Thailand: Martial Law must not become 'blueprint for human rights violations'
Authorities in Thailand must ensure that human rights are protected and respected, following the imposition of Martial Law today, which grants the army sweeping powers and imposes tight restrictions on key human rights and has already led to several media outlets being taken off air, Amnesty International said.
“The declaration of Martial Law decree must not be a blueprint for human rights violations. It is crucial that the military shows the utmost restraint and fully respects Thailand’s obligations under international human rights law,” said Richard Bennett, Amnesty International’s Asia Director.
Martial Law, which was unilaterally declared by the Thai army today, suspends or restricts a number of human rights.
The military now has powers to detain people without a warrant for up to one week, to seize property, and to search people or property without a court order. It also provides the military with impunity from claims for compensation.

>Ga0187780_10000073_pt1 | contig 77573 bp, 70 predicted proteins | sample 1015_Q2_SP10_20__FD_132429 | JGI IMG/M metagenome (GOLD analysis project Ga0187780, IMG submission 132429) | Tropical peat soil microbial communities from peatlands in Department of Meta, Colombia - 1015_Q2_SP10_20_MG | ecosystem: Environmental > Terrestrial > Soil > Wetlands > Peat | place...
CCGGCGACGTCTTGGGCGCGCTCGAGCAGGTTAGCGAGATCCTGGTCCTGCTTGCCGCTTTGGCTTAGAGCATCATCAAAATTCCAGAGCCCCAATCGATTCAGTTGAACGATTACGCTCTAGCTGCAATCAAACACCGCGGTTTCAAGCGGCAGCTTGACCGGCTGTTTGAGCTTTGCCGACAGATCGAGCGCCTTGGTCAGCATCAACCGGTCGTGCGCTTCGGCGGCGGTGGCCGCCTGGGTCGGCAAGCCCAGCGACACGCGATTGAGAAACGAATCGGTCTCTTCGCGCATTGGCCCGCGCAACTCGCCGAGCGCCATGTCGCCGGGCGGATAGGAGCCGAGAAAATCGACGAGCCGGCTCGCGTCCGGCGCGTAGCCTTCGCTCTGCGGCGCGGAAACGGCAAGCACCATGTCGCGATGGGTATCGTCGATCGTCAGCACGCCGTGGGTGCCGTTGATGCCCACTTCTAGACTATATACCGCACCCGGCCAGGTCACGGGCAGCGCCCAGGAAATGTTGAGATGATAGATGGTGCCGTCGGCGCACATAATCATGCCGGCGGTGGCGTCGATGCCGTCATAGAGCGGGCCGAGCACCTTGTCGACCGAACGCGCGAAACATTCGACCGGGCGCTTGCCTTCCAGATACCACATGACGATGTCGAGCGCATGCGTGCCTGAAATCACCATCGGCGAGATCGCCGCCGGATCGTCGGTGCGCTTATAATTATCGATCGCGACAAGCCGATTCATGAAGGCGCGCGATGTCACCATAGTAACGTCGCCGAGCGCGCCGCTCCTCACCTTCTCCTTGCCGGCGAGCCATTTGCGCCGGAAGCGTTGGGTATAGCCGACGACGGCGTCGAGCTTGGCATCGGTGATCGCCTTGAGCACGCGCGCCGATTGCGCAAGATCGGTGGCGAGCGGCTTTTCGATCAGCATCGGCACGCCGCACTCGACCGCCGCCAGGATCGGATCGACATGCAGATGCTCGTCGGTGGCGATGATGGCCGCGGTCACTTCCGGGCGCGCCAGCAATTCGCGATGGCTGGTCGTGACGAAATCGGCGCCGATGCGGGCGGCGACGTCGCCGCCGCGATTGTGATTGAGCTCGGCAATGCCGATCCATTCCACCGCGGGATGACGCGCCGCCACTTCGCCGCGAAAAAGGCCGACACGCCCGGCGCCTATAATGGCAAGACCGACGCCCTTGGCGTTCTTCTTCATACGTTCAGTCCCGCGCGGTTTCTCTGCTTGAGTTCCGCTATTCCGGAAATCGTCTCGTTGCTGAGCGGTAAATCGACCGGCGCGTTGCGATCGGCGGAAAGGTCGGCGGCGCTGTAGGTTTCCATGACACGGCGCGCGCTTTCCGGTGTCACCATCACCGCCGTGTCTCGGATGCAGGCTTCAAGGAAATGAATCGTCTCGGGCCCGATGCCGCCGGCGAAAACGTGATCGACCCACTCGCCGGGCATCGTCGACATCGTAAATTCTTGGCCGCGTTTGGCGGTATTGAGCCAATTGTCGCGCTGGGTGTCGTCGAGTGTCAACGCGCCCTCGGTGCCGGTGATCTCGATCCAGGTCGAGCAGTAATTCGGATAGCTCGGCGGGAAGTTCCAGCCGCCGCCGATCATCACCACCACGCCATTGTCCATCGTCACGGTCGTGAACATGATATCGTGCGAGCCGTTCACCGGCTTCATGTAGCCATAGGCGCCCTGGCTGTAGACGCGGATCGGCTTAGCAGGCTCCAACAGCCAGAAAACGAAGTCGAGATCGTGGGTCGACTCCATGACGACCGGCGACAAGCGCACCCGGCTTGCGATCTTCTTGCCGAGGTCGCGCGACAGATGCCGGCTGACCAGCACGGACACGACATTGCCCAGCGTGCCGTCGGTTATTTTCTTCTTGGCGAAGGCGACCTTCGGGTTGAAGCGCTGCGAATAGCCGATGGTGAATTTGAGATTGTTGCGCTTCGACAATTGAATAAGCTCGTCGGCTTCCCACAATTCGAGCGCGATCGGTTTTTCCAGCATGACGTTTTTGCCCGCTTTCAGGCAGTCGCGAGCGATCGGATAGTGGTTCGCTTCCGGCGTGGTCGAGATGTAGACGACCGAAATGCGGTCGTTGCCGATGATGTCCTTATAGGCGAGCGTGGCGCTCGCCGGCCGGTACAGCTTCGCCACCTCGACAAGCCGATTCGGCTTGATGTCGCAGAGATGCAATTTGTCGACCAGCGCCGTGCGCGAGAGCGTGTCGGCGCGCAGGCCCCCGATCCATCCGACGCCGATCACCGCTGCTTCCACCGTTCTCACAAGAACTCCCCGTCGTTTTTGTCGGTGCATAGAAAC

Amnesty International is deeply concerned that the army has already used its powers under the decree to impose sweeping restrictions on freedom of expression in violation of Thailand’s obligations under international human rights law.
The army today prohibited media from reporting stories “detrimental to national security”, and has taken at least ten TV stations off air, most of them linked to pro- or anti-government groups.
“The military’s moves to impose tight restrictions on independent media are deeply worrying. National security must not be used as a pretext to silence the peaceful exercise of freedom of expression, and we urge the military to give media in Thailand the space to carry out their legitimate work,” said Richard Bennett.
“The situation in Thailand is tense and volatile, and any attempts to curb the right to peaceful protest and other human rights have the potential to inflame matters even more. It is crucial that political leaders on both sides make it crystal clear to their supporters that any human rights abuses are unacceptable.”
Amnesty International also urges the army to make it clear that military personnel, including commanders, will not be exempted from prosecution for human rights violations committed when carrying out their duties.